Saturday, October 18, 2014

The seven pillars of chocolate literacy: a new curriculum

To celebrate chocolate week I am posting this slightly whimsical play on the famous Seven Pillars of Information Literacy. I present the 7 Pillars of Chocolate Literacy: only chocaholics need read on.
I admit, I am a chocoloate addict. I don’t need vast quantities, but I feel edgy if I don’t know where my next chocolate is coming from. To avoid a chocolate meltdown it important to develop chocolate lifeskills and become an independent chocolate learner.

Identify. First you need to recognise the nature of your chocolate need. For example, what is the context in which you will be consuming the chocolate? is the need for an urgent chocolate fix, or are you planning for a long term chocolate future?

Scope. You need to identify the gap between the chocolate you have and the chocolate you need. For example, you might have a half eaten Toblerone and a handful of milk-chocolate covered peanuts, when you sudenly feel the urgent need for a nice chunk of 70% cocoa dark chocolate. What options for filling the gap are available to you? Are there any shops open? Do you have any chocoholic friends that might be prepared to help? Think out of the chocolate box, too: if you’d wanted milk chocolate, there would be the possibility of scraping the chocolate off the peanuts.

Plan. Having looked at the options for getting the chocolate, work out a strategy, tailoring it to the chocolate channel you are going to use. For example, with the chocoholic friend you either need to be really persuasive or to lure her away from her chocolate stash and then grab a couple of chunks. A chocolate-literate person is likely to have websites of all the online chocolate vendors bookmarked neatly in a folder, and be able to recognise the word “chocolate” in every major world language. Have a backup plan if your initial strategy fails: for example the first shop you go to may just have cheap and tasteless chocolate.

Gather. Go get the chocolate.

Evaluate. The usual criteria apply here. Currency: is the chocolate within its sell by-date and/or edible? This is most likely to be an issue with old, forgotten bits of chocolate you find at the bottom of your handbag or lingering at the back of a drawer. Coverage: does the chocolate meet all of your chocolate needs or will you need two contrasting types of chocolate? Authority: is the chocolate brand one you recognise and respect? Reliability: is all the chocolate of the brand likely to be good, or is it a bit hit and miss? Price: is the chocolate value-for-money, or is it simply Cheap? The chocolate-literate person will be able to recognise when two-for-one deals are worth grabbing and reject discounts on chocolate that is so dull you ought to be paid to eat it.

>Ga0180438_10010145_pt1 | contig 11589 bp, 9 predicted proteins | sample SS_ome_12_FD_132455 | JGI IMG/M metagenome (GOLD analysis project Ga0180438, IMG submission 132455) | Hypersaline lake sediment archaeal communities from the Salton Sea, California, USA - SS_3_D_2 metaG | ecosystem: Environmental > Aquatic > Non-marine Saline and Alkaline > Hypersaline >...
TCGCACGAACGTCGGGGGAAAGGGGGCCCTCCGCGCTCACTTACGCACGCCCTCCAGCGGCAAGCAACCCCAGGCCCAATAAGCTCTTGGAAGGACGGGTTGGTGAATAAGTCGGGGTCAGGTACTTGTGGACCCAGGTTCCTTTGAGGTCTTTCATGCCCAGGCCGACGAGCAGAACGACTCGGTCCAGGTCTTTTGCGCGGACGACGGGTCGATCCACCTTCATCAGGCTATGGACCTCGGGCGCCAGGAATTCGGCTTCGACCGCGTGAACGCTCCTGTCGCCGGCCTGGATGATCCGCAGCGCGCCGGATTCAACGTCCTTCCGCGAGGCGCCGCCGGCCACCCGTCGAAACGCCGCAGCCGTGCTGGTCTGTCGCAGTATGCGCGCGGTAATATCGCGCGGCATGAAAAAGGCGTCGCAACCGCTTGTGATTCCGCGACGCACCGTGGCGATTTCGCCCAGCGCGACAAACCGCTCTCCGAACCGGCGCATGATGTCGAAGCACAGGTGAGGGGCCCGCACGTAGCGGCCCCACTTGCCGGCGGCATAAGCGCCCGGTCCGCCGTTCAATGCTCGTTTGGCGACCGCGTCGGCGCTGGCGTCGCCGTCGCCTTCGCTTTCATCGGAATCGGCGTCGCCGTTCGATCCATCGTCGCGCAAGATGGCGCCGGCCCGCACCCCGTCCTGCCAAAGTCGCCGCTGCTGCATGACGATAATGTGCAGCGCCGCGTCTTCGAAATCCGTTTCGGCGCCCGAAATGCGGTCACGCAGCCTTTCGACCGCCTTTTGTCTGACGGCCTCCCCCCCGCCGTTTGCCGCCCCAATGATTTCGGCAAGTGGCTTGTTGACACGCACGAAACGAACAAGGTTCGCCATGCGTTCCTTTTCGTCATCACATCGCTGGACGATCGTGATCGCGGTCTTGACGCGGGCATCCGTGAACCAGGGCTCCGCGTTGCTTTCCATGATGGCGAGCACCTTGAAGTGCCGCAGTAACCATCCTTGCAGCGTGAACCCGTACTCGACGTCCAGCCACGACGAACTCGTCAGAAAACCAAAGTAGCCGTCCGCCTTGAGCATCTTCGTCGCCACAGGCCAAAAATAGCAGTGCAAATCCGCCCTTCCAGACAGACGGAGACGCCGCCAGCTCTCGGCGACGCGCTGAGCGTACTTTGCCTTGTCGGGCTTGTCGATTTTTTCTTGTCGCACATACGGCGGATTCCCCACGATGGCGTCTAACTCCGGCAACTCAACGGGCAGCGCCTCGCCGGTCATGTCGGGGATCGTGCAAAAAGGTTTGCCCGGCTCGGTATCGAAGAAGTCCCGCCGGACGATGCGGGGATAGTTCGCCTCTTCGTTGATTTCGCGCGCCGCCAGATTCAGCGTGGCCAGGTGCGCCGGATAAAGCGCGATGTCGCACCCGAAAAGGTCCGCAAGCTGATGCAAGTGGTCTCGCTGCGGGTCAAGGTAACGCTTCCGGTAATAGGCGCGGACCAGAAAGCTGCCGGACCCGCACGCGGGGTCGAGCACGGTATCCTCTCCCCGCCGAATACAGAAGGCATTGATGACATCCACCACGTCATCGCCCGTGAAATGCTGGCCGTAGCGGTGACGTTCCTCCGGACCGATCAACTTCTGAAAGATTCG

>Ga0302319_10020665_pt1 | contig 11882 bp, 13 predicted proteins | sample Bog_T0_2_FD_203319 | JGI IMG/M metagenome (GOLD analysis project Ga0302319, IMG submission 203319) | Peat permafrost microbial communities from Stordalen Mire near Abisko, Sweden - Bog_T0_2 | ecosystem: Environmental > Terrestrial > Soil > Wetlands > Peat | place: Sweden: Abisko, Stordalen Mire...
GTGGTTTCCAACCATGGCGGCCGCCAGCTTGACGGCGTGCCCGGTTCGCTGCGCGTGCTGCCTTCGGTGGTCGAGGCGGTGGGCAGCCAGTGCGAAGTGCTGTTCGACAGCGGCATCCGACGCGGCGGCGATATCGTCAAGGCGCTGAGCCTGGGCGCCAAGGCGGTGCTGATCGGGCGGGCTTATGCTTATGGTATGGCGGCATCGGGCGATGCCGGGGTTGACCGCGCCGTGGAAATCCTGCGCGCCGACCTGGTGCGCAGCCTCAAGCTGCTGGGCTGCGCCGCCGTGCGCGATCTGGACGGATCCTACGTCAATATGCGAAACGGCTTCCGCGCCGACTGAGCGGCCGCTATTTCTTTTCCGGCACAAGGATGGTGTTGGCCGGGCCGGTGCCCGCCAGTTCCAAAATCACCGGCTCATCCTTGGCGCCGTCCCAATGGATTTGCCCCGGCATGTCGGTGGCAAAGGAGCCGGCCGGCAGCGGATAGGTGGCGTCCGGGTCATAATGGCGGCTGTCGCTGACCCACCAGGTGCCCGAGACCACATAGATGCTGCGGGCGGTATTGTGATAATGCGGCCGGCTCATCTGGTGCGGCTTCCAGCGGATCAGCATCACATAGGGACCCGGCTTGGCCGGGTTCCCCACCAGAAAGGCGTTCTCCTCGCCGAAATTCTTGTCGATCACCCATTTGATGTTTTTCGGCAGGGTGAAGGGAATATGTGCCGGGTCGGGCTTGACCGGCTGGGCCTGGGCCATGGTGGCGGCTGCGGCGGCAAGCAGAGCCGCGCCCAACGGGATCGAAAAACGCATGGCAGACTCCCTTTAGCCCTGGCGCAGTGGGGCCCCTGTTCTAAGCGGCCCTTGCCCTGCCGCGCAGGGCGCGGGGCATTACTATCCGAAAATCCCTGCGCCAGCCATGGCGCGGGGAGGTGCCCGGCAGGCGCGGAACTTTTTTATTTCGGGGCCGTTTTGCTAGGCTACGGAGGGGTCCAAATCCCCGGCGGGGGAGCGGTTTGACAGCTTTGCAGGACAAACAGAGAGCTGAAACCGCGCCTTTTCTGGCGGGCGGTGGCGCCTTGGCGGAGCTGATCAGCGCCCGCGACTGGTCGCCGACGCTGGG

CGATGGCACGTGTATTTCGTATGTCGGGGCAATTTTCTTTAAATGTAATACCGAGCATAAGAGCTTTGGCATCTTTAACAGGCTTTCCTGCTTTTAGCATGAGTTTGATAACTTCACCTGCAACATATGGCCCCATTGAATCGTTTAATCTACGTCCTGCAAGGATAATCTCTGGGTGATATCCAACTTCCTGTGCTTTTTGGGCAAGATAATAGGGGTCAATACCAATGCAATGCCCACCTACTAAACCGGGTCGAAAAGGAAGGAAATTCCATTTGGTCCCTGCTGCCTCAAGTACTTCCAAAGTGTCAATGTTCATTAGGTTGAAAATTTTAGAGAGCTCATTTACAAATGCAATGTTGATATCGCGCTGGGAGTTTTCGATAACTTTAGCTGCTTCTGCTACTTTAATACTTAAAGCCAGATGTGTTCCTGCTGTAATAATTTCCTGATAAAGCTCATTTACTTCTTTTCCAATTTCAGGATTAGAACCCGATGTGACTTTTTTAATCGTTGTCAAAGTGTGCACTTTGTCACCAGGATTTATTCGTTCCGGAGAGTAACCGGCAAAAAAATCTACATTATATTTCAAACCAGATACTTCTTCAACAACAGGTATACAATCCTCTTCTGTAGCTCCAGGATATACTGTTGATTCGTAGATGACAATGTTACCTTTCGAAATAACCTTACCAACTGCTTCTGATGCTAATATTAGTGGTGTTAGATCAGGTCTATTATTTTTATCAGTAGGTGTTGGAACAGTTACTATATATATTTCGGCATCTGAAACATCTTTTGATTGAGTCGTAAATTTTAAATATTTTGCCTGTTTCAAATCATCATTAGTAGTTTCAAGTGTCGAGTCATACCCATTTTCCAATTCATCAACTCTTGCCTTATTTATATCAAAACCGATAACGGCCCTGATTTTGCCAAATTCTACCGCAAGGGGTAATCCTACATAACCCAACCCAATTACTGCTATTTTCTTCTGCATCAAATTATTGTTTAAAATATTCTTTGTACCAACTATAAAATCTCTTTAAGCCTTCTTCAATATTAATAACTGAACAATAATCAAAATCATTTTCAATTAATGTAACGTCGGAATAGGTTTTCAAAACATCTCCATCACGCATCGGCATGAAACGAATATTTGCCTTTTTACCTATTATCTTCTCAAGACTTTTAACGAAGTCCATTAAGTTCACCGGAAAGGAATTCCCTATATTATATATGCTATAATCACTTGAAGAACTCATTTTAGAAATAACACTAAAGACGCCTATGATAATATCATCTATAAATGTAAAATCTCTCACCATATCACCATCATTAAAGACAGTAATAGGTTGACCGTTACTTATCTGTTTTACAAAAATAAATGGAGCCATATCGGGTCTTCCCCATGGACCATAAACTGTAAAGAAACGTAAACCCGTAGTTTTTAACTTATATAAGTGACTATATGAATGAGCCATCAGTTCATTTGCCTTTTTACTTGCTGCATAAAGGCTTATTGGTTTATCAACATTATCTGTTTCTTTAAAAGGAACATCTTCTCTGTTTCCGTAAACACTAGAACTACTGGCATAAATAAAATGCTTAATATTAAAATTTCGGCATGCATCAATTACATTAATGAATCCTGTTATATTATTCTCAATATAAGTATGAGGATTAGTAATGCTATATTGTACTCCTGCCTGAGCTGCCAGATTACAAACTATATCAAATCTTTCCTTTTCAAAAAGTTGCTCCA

Manage. A very important part of chocolate literacy. You need to store your chocolate so that it is easily retrievable, and kept in optimal conditions. The chocolate literate person will scan the environment regularly to ensure that he or she is aware of the latest chocolate trends, and map paths to the nearest chocolate wherever he or she is. Ethical use of chocolate is obviously also vital e.g. responding to others’ emotional crises with offers of chocolate, knowing whether your chocolate was ethically sourced, and understanding when sharing your chocolate is socially unavoidable.
Use of chocolate comes under this pillar too: basically the use of chocolate is to eat it, so this is an aspect that most people find quite straightforward.

Communicate. Knowledge sharing is a key aspect of 21st century society. However, if you have some chocolate and you want to eat it all, telling other people about it is a really bad idea. So the chocolate-literate person will find the delicate balance between sharing (e.g. providing expert advice on the difference between Lindt Extra Creamy milk chocolate and the normal Lindt milk chocolate) and keeping quiet (e.g. about the fact that he/she has examples of both in his/her briefcase).

The next step is developing A New Curriculum for Chocolate Literacy, including indicators for chocolate literacy, and then embedding ANCFCL into as many courses of study as possible. A constructivist pedagogy for chocolate literacy will be appropriate, with a big emphasis on experiential learning. Learners will construct their own context-specific understanding of chocolate literacy, and then deconstruct it by eating the chocolate. I see loads of scope for public-private sector partnerships (i.e. companies give us their chocolate, we trouble the concept of chocolate literacy, and then write obscure research articles whilst eating the chocolate).
If any of you feel this has a future do comment below.
Photos by Sheila Webber: chocolate-related items from Dubrovnik: 1) Milka with biscuit; 2) 100% chocolate desert at the 360 degree restaurant (it was really chocolatey); 3) upmarket Croatian chocolate with praline filling

4 comments:

Albert K. Boekhorst said...

Not at all a 'slightly whimsical play'. I guess it might be a better way to get the attention of students and give insight. BRAVO!

Eva Hornung said...

Oh, Sheila, you are evil:) Have to have some chocolate NOW! I guess I score highly when it comes to "gathering", but the "evaluation" bit really doesn't bother me too much. Oh, I failed as a librarian...

Moira Bent said...

I love it! Definitely a more engaging way to describe The ideas­čśŐ­čśŐ

Alina Renditiso said...

Great!!! You are a genius...we have nearly died laughing!!!!